Are you thinking about going to college?
Whether the decision has already been made or is still years away, please browse through the College Planning Timelines, below, designed to help you prepare for college. Please note that although you can complete most of the necessary tasks in your junior or senior years of high school, you should start planning as early as the ninth grade. Not only will this improve your chances of getting into the college of your choice, but it will also make applying much easier.
Source: US Department of Education, http://www.studentaid.ed.gov
Here's a few tips about the College Application Process
Take the Tests Check out the Testing Tab for more Information
Most colleges in the U.S. require that students submit scores from standardized tests as part of their application packages. The most commonly accepted tests are the ACT Tests, SAT Reasoning, and SAT Subject Tests. For information about which you should take, talk to your high school counselor or to the admissions offices at the colleges to which you will apply.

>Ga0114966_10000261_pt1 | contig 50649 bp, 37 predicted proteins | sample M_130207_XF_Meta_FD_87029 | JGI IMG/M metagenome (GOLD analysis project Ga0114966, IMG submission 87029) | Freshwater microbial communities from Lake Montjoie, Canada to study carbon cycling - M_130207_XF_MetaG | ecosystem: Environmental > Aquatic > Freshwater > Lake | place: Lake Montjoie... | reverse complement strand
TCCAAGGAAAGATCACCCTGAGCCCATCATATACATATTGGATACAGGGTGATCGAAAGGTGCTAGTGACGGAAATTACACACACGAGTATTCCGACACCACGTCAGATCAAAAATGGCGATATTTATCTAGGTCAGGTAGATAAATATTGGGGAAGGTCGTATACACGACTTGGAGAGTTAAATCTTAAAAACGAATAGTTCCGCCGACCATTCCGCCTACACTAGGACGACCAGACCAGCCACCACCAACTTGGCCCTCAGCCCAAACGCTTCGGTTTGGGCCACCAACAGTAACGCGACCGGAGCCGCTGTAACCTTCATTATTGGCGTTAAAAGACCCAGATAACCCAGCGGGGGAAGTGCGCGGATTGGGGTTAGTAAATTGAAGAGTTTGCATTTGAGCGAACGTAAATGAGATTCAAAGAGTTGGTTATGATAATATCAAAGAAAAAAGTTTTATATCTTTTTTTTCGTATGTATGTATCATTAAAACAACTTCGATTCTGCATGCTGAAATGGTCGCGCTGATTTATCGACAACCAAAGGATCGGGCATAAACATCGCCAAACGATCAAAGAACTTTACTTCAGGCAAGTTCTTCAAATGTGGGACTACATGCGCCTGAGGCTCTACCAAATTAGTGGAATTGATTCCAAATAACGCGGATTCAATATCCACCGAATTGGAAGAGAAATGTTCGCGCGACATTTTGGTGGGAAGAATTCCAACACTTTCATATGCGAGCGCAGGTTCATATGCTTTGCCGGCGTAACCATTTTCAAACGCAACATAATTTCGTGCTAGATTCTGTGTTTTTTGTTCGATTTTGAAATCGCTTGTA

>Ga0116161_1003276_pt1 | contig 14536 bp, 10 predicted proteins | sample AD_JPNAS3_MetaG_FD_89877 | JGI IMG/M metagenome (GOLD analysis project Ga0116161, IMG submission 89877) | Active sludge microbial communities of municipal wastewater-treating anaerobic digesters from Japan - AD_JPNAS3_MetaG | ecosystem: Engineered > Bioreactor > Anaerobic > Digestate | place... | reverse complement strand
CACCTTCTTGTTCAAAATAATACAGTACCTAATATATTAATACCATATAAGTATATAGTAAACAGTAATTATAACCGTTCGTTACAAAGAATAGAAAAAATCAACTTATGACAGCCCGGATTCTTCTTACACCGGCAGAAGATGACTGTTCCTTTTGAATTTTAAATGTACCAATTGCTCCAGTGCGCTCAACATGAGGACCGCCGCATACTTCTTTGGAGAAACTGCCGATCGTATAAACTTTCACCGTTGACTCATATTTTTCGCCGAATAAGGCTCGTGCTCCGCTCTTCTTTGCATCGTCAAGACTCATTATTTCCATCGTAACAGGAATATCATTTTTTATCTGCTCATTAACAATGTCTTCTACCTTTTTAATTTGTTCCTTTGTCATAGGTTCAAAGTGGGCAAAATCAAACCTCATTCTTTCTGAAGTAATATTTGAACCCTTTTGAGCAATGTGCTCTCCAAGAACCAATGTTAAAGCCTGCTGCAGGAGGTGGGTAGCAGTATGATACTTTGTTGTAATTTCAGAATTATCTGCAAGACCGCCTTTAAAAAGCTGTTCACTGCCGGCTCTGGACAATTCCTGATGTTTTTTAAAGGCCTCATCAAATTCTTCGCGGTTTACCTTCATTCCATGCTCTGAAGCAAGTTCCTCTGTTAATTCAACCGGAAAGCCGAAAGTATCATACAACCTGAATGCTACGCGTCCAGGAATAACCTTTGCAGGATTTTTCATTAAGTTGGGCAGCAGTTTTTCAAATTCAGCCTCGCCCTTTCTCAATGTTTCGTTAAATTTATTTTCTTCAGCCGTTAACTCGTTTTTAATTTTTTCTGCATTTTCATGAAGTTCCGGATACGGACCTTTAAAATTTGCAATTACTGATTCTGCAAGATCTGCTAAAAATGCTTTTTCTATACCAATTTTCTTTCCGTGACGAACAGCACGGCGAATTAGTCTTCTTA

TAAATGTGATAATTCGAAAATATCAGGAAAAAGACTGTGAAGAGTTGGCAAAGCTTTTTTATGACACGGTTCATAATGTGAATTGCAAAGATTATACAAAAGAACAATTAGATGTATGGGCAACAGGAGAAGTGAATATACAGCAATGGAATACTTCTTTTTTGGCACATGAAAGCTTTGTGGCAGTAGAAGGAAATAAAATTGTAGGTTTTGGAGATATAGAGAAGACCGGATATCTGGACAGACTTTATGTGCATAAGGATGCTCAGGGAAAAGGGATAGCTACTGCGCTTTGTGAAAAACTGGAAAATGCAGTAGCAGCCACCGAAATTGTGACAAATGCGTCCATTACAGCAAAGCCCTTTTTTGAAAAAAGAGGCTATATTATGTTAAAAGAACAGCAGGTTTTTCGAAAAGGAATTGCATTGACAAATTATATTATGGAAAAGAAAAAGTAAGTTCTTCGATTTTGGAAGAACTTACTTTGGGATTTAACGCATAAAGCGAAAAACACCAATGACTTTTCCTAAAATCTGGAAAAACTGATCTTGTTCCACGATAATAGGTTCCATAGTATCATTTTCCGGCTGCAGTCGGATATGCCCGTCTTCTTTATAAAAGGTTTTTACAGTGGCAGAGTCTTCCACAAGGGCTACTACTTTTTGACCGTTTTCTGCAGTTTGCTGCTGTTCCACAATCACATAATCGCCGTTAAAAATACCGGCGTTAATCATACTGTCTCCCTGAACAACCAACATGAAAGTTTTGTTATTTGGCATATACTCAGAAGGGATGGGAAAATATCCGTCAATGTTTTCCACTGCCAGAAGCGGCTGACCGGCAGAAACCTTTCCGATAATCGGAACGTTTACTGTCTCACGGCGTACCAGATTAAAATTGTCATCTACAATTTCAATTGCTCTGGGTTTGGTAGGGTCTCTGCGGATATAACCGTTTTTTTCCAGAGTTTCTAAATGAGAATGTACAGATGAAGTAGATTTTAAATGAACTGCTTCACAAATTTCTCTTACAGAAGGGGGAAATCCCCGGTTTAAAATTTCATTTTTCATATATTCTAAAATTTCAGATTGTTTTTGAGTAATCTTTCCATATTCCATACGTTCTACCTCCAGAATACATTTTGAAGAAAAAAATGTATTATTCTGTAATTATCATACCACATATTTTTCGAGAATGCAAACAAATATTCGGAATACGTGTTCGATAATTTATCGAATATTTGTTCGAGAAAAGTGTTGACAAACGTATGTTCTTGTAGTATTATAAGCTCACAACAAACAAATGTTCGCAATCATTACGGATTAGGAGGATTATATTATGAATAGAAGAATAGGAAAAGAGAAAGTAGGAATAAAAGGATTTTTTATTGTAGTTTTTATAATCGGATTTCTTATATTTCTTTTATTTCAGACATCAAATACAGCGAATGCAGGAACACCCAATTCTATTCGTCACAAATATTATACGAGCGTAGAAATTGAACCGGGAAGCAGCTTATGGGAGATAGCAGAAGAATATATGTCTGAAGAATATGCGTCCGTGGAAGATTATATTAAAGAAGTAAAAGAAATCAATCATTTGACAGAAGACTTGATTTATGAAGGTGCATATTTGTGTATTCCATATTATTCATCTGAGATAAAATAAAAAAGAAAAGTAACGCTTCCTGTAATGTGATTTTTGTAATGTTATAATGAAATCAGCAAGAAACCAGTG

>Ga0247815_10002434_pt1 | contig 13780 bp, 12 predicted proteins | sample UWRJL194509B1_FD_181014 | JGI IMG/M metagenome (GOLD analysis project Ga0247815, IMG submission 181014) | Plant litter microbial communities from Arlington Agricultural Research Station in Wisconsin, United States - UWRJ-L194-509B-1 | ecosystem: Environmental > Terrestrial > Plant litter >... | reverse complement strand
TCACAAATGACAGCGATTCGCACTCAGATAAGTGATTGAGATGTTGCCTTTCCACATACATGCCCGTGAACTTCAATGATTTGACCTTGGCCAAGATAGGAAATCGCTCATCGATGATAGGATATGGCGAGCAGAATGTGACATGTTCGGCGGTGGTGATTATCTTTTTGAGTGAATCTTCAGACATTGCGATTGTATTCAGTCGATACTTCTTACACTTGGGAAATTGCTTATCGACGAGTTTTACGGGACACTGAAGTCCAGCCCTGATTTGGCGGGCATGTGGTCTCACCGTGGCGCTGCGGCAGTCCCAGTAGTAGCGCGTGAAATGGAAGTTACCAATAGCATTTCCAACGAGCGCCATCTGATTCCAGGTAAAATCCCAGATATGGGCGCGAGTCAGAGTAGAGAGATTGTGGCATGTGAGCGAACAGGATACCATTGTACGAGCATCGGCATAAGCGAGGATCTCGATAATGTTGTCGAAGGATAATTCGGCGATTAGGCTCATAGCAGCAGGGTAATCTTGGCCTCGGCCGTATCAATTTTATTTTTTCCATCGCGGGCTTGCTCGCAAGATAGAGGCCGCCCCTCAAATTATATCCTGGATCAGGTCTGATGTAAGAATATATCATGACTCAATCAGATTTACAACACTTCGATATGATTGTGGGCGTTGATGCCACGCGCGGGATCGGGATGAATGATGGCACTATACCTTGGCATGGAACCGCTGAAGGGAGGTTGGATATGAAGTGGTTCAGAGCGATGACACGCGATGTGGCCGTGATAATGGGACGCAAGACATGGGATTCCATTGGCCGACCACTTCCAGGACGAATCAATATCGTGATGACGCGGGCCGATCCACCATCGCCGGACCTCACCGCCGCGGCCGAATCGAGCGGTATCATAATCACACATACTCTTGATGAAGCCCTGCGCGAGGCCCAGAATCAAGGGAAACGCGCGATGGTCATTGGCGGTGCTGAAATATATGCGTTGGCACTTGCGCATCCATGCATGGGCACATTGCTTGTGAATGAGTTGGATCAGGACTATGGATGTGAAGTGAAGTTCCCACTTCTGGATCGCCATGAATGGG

The ACT Test
For detailed information about the ACT Tests, registering for these tests, how to prepare for the tests, what to take with you on test day, and understanding your scores, visit www.act.org.
The SAT Tests
For information on and registering for any of the tests described below, visit collegeboard.org. While the SAT itself has been redesigned, most policies and procedures remain the same.
Hot Topic: The SAT Essay Is Optional
When students register for the new SAT, they decide if they want to sign up for the SAT Essay. To make an informed choice, they should know two things:
- Taking the SAT with Essay keeps the door open to colleges that require or recommend it. Go to College SAT Essay Policies.
- The SAT's essay component has had a total makeover. It's now a lot like a typical college writing assignment. Learn more about the SAT Essay.
- Students can switch between the SAT and the SAT with Essay online up until the registration deadline. And they might be able to switch on test day — at the discretion of the test center supervisor — if materials, seats, and staff are available.